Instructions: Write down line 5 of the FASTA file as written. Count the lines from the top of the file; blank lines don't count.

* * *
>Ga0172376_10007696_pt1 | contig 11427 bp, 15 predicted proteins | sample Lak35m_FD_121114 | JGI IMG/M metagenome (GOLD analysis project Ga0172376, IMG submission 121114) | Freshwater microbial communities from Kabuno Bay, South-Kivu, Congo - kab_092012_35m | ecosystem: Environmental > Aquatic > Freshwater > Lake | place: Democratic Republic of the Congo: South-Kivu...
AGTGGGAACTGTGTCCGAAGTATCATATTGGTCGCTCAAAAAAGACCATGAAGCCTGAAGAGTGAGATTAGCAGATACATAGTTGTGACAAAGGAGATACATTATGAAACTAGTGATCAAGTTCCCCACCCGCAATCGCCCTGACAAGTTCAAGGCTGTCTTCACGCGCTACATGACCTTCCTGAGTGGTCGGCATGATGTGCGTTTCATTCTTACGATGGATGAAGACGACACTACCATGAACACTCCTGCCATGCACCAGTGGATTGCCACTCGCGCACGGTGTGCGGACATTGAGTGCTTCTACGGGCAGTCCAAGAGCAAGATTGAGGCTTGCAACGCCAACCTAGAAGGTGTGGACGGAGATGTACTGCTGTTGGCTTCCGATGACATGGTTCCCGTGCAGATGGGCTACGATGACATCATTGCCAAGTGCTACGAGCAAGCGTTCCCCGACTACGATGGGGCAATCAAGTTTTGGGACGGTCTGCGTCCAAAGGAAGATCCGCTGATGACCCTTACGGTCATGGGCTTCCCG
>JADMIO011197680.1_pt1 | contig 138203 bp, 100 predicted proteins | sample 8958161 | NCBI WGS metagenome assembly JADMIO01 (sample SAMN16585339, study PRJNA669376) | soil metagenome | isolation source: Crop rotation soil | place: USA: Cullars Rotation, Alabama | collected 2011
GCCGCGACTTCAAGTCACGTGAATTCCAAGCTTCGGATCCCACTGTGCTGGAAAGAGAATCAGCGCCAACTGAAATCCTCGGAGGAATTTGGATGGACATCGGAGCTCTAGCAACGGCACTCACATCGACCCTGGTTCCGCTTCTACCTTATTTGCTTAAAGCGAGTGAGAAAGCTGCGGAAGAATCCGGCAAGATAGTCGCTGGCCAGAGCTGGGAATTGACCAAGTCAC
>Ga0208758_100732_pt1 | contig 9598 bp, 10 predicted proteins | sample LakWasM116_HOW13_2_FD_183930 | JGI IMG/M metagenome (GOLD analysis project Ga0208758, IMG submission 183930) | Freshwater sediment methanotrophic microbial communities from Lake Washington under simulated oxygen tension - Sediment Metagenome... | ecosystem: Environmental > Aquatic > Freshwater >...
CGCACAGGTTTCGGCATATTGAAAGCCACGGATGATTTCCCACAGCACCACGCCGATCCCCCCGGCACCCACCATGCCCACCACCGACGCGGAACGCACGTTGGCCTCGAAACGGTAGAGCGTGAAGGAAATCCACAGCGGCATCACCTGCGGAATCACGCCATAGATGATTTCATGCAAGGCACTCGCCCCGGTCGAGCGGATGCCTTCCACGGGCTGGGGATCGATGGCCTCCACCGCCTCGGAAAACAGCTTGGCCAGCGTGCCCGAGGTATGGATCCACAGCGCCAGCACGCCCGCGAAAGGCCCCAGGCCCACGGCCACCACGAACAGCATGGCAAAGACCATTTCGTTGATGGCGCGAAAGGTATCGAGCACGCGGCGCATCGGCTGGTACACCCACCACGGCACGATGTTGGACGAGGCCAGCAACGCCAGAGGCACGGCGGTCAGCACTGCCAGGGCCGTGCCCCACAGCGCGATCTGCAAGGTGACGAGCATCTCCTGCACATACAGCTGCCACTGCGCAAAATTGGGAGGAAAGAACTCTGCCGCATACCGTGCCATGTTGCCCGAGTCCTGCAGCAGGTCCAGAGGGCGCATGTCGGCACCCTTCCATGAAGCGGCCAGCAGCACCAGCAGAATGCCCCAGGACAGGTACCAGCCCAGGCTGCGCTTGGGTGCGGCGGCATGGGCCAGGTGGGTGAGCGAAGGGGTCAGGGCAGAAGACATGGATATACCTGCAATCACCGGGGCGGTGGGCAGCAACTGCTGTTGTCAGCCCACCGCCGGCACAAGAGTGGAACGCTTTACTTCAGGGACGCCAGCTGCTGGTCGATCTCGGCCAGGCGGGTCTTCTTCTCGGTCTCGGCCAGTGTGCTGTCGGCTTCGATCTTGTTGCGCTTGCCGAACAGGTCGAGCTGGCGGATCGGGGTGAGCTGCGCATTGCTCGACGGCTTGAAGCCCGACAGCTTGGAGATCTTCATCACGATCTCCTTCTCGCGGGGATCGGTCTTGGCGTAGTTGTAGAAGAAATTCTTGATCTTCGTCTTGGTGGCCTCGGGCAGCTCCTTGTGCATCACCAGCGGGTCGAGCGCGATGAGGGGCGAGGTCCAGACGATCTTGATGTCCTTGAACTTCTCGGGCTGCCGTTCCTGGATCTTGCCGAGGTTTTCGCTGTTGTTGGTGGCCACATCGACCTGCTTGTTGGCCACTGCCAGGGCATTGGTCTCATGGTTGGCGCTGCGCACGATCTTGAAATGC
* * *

>Ga0208758_100732_pt1 | contig 9598 bp, 10 predicted proteins | sample LakWasM116_HOW13_2_FD_183930 | JGI IMG/M metagenome (GOLD analysis project Ga0208758, IMG submission 183930) | Freshwater sediment methanotrophic microbial communities from Lake Washington under simulated oxygen tension - Sediment Metagenome... | ecosystem: Environmental > Aquatic > Freshwater >...